‘Don’t Quote Me or Publish My Face’, the Fear of Cuban Migrants

Journalism cannot be nourished only by anonymous sources, it needs people to show their faces. (14ymedio)

14ymedio bigger14ymedio, Yoani Sánchez, Mexico City, 5 December 2022 — He has been in Miami for half a year, has two jobs and a suitcase full of fears. “Don’t quote me or publish any photo where you can see my face,” he says emphatically when an independent Cuban media outlet approaches him to take his testimony. He had the courage to cross the Darien jungle, to deal with coyotes and cross the Rio Grande, but when it comes to the Cuban political police, fear does not diminish despite the distance.

It is more and more frequent that a migrant from the Island refuses to appear with their name and surnames in a press report, for fear of being denied entry to their own country, when they decide to travel to visit their family and take the necessary products that will alleviate their critical economic situation. They live in a society where they can express themselves freely, choose what they eat and the newspapers they read, but when it comes to Cuba they continue to be locked behind the bars of totalitarianism.

Recently, an article we prepared for this newspaper came across the harsh reality that people who demonstrated in Florida, in the United States, against Castroism, with T-shirts that carried slogans in favor of the freedom of political prisoners and a democratic change on the Island, refused to have their testimonies appear with their names attached. The reason for that refusal is summed up in one sentence: “I am going to return to visit my family and I do not want to have problems.”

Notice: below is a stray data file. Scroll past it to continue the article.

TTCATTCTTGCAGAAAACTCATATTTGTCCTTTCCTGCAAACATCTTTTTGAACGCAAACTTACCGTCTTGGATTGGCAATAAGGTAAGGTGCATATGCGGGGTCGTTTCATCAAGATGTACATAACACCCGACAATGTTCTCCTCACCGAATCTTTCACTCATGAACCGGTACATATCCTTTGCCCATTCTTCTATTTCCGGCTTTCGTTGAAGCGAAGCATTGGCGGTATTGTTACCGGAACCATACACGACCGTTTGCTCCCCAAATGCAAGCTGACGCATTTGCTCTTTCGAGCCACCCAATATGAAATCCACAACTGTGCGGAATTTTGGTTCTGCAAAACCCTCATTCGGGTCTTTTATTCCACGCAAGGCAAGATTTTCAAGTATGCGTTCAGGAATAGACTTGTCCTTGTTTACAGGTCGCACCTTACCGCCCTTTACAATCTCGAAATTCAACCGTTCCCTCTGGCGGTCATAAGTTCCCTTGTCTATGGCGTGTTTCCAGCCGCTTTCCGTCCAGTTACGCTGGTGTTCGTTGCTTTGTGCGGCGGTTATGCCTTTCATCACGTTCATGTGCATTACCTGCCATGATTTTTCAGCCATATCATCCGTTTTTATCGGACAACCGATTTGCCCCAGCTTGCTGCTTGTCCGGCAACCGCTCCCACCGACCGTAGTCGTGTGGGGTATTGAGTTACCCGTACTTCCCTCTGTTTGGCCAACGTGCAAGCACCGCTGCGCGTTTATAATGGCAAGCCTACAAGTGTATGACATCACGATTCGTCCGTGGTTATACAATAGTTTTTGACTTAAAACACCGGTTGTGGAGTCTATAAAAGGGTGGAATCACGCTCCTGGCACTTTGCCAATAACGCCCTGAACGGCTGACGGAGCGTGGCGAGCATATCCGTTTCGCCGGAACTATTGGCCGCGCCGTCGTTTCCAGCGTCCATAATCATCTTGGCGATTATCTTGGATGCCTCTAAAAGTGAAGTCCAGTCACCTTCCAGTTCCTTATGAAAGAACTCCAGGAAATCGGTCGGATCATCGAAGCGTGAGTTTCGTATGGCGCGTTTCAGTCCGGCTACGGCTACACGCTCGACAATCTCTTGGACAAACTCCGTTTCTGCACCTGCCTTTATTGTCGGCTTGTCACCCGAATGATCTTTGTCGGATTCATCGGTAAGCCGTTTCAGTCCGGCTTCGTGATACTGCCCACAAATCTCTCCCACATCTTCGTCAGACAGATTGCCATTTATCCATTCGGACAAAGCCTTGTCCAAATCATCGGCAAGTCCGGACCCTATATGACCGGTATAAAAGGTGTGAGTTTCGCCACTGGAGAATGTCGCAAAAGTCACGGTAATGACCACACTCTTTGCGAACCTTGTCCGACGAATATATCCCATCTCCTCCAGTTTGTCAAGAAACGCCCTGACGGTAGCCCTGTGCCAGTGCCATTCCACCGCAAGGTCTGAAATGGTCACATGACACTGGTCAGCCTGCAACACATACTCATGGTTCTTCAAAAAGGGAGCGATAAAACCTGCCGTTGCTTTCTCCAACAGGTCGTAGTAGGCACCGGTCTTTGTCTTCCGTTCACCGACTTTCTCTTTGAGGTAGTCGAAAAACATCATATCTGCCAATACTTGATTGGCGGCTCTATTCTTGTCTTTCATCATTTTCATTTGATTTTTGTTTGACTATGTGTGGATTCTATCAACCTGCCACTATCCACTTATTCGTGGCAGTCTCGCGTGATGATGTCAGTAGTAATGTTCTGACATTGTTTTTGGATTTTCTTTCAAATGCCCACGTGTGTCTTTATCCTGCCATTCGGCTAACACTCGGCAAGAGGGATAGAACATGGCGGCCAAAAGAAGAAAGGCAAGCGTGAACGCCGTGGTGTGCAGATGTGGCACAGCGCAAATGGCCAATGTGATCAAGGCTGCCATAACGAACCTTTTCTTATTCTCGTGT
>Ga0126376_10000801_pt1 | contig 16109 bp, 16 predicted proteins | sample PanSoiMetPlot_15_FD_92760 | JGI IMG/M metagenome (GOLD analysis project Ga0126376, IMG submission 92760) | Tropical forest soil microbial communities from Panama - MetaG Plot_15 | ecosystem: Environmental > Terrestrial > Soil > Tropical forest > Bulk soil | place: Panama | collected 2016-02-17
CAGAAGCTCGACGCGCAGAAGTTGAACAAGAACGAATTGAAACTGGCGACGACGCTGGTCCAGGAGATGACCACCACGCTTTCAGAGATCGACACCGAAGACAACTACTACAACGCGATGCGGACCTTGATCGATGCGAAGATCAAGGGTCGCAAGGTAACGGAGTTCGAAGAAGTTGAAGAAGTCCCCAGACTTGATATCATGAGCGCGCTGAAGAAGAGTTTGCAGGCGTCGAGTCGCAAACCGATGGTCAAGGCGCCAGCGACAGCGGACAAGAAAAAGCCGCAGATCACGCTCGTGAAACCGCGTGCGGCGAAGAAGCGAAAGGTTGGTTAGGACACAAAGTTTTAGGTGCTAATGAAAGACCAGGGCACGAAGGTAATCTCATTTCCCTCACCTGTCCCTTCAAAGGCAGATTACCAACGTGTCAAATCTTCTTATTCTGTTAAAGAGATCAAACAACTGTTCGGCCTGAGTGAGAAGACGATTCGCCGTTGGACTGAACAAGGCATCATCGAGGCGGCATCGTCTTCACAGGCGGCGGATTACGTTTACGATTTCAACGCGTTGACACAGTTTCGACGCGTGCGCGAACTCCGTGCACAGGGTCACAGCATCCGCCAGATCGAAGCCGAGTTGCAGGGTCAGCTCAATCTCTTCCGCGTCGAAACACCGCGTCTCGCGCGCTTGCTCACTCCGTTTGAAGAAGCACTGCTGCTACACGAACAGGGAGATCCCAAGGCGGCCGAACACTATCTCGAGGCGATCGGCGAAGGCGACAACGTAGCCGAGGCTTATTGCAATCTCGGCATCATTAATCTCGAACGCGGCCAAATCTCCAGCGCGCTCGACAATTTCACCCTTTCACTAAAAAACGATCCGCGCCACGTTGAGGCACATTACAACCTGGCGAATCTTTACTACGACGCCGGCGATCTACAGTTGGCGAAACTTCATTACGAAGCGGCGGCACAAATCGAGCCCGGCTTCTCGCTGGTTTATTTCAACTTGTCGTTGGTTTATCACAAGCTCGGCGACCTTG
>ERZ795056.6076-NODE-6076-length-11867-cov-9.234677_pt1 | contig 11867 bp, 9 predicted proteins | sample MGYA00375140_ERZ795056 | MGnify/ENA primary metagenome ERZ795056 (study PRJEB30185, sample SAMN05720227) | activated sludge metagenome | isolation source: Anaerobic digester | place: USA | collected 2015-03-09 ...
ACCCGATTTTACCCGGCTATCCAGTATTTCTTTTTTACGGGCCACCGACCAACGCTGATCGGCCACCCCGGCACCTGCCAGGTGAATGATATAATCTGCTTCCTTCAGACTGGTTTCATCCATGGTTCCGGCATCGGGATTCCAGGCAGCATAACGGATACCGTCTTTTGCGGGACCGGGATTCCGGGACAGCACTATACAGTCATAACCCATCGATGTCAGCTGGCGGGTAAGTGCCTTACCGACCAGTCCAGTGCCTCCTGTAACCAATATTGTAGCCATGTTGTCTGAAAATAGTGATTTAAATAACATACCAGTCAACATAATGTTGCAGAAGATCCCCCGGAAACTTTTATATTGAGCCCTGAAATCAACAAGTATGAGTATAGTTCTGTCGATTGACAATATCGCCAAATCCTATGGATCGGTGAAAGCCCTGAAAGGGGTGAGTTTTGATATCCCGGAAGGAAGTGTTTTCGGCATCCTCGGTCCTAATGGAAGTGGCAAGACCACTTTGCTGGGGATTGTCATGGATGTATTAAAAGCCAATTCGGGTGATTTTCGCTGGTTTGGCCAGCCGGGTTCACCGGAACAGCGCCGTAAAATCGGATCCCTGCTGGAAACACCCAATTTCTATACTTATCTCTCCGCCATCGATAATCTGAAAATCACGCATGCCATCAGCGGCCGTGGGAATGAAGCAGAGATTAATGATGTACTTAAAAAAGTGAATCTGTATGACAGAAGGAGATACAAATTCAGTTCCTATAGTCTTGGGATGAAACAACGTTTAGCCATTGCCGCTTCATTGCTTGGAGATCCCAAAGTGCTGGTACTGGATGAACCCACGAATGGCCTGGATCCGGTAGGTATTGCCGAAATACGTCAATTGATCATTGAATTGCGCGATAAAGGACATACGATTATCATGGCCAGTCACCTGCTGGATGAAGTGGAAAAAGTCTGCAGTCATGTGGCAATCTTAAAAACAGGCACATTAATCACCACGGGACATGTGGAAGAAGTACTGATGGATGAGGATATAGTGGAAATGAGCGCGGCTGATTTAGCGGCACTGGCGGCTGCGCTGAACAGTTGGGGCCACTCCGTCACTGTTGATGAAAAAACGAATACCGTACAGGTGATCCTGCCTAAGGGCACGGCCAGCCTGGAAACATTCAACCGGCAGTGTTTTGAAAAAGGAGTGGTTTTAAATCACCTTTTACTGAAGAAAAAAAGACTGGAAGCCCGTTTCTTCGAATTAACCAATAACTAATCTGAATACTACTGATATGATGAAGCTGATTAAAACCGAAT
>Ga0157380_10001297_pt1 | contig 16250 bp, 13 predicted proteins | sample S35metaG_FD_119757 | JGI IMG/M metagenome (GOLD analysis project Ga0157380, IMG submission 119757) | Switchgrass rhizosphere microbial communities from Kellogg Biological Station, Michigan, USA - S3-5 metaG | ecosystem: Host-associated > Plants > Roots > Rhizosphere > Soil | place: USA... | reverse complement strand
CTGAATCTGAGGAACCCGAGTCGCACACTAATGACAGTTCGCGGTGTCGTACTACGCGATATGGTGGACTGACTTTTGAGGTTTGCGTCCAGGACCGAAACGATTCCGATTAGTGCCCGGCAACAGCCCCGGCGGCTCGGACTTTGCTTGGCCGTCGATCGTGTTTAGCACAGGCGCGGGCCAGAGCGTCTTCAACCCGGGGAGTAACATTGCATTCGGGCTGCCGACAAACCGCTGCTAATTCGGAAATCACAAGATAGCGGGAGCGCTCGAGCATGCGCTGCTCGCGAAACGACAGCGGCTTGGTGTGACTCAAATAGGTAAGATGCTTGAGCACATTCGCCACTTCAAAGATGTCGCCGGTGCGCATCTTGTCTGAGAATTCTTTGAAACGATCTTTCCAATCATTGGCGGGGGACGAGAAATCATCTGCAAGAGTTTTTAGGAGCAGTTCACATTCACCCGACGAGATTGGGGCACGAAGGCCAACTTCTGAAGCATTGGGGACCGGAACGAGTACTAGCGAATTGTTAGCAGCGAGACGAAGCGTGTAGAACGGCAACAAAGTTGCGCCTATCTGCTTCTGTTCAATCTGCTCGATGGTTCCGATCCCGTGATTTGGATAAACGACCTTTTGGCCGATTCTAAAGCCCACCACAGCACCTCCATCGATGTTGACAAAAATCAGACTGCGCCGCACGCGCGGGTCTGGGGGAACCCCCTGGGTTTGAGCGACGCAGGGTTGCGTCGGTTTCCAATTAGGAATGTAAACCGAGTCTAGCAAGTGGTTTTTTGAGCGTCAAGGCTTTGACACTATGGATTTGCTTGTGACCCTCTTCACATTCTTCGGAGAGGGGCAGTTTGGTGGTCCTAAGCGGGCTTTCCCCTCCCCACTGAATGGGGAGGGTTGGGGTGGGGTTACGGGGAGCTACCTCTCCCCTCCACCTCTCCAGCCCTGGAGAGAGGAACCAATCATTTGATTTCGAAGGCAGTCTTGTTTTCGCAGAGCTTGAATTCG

Is it their fault that they keep the mask on despite being far from those who pushed them to wear it? No. The fear that spreads among so many Cuban émigrés is nothing more than another example of the long tentacles of totalitarianism and the psychological damage that it causes. They are not cowards, but victims. But understanding them does not fix the problem. How can the vicissitudes of an exiled community be recunted if some of its members prefer to hide their faces and hide their names from a reporter? Journalism cannot be nourished only by anonymous sources, it needs people to show their faces.

The networks are full of anonymous profiles and false photos, but a country cannot be democratically transformed from behind the mask. Dispensing with the mask and vindicating an opinion with an uncovered face seems to be another of the conquests yet to be achieved. The sad thing is that we will not only have to achieve this for those who live on the Island, but also for those who reside in other countries where they should be able to behave as freer beings.


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